Intelligence and faith.

You want to know something that really, really irks me? The fact that there are atheists in the world who go around saying things that suggest that having a belief in any religion makes a person less intelligent than an atheist or even stupid.

I did not become smarter when I stopped believing, my I.Q. didn’t jump up any number of points, and in the period of time that I was a believer I was not dumber for it.
What changed was my willingness to listen to the opposite side, the amount of information I had available to me, and a willingness to admit I was wrong and that I really didn’t have life figured out to any extent the way I thought I had before. I did not get smarter though, and I’m tired of having to explain to Christians that I don’t believe that they’re stupid because some other atheists took it upon themselves to believe so. It genuinely makes me sad that this has become a battle of intelligence.

There are perfectly intelligent people of all religions who do amazing things, there are scientists who have made significant breakthroughs all while still holding a belief in God. There are doctors that save lives and believe in God. There are people who do not believe in God who consider themselves superior in terms of intelligence and yet have nothing to show for that intelligence.

So I’m here, as an atheist, to say that I do not think that any of you religious people are believers because you may be stupid. I believe that there are believers because maybe there are too many people who don’t have all of the information available to them, because indoctrination and fear in religious dogma is a very hard thing to shake, because people often believe they won’t be as happy without religion and God, because humans are unbelievably stubborn and routed in tradition (old habits die hard), because no one has any other answers that are so satisfactory, because religion offers the hope of an afterlife, and because religion is effective at manipulating the way people think and playing on the most human parts of us. Does this mean that there aren’t people who came to their faith through ignorance and because they do not understand the opposing side? No, there are stupid people who come to their beliefs because their stupidity brought them there – but atheists can also be among this group of people when they do not attempt to understand why they are atheists, when they do not look for reason, when they do not even attempt to understand the other side, but just claim that God does not exist without any more reason for thinking so than a Christian who does believe.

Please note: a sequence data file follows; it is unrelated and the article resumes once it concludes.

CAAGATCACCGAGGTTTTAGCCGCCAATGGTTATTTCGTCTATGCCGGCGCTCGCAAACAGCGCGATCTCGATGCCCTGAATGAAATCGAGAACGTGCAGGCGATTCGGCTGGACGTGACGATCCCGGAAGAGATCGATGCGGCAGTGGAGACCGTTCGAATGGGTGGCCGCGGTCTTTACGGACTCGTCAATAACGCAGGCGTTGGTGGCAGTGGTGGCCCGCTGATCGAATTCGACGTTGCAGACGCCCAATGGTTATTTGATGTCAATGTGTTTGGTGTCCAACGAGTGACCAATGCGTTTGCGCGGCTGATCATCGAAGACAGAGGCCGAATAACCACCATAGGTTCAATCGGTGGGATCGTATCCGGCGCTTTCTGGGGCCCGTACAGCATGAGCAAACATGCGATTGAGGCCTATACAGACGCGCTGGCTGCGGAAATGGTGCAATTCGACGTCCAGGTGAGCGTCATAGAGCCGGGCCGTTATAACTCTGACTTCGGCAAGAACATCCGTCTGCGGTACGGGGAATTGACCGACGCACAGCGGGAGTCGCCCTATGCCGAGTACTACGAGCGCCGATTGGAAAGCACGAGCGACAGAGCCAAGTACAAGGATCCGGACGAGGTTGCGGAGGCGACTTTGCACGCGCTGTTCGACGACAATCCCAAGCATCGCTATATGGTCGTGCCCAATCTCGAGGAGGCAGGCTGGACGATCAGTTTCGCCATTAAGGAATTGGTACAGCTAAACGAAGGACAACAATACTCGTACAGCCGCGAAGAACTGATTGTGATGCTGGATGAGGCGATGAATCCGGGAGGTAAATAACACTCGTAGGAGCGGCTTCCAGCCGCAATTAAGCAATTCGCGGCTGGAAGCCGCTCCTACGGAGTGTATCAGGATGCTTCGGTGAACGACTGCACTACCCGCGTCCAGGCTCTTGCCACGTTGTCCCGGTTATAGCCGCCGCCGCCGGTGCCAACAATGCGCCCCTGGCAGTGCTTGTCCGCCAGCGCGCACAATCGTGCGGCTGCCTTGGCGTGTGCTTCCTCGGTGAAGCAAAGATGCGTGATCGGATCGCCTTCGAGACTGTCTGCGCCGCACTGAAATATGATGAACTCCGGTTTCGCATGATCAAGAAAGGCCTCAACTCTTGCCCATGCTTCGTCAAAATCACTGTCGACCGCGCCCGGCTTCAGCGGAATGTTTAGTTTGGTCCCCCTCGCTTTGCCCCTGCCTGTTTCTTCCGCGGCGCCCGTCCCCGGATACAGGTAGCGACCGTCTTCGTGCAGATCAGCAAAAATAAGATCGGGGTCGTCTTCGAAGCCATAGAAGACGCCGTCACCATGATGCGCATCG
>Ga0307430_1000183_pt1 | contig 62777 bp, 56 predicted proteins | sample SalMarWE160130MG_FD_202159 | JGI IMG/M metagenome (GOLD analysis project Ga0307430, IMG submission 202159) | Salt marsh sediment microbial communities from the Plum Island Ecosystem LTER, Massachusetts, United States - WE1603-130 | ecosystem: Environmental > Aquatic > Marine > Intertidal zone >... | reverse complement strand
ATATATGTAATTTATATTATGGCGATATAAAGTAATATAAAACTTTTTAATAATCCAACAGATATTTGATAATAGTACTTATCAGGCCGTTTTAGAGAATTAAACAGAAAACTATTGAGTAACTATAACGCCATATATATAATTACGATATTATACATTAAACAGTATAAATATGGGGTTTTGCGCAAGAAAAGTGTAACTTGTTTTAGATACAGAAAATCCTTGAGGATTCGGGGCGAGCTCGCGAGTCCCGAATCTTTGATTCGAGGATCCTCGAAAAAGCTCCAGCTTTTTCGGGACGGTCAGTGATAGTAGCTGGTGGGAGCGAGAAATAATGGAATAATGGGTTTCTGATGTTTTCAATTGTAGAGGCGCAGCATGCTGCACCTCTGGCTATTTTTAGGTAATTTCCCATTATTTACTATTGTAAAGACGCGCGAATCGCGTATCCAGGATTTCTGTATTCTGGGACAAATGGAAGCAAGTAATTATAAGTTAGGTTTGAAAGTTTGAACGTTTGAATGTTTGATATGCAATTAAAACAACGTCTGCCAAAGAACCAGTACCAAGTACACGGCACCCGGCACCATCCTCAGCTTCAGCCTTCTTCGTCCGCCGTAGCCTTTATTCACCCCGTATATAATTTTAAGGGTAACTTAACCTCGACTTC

So why am I even bringing this up? Because it’s impossible to have productive, meaningful conversations with theists if they think that I just dismiss them because I think I’m smarter than them just because they believe something I think to be false. Christianity, Islam, Hinduism, all of those – they’ve presented pretty good, confusing arguments to keep believing that intelligent people could reasonably believe. They also offer a sort of poetic aspect in explaining the world that science doesn’t have, which makes it even more favorable – especially to a creative mind. So I’m not trying to argue about who is wrong or right with this post, because my position is clear, only that intelligence doesn’t guarantee that you’ll believe one or the other.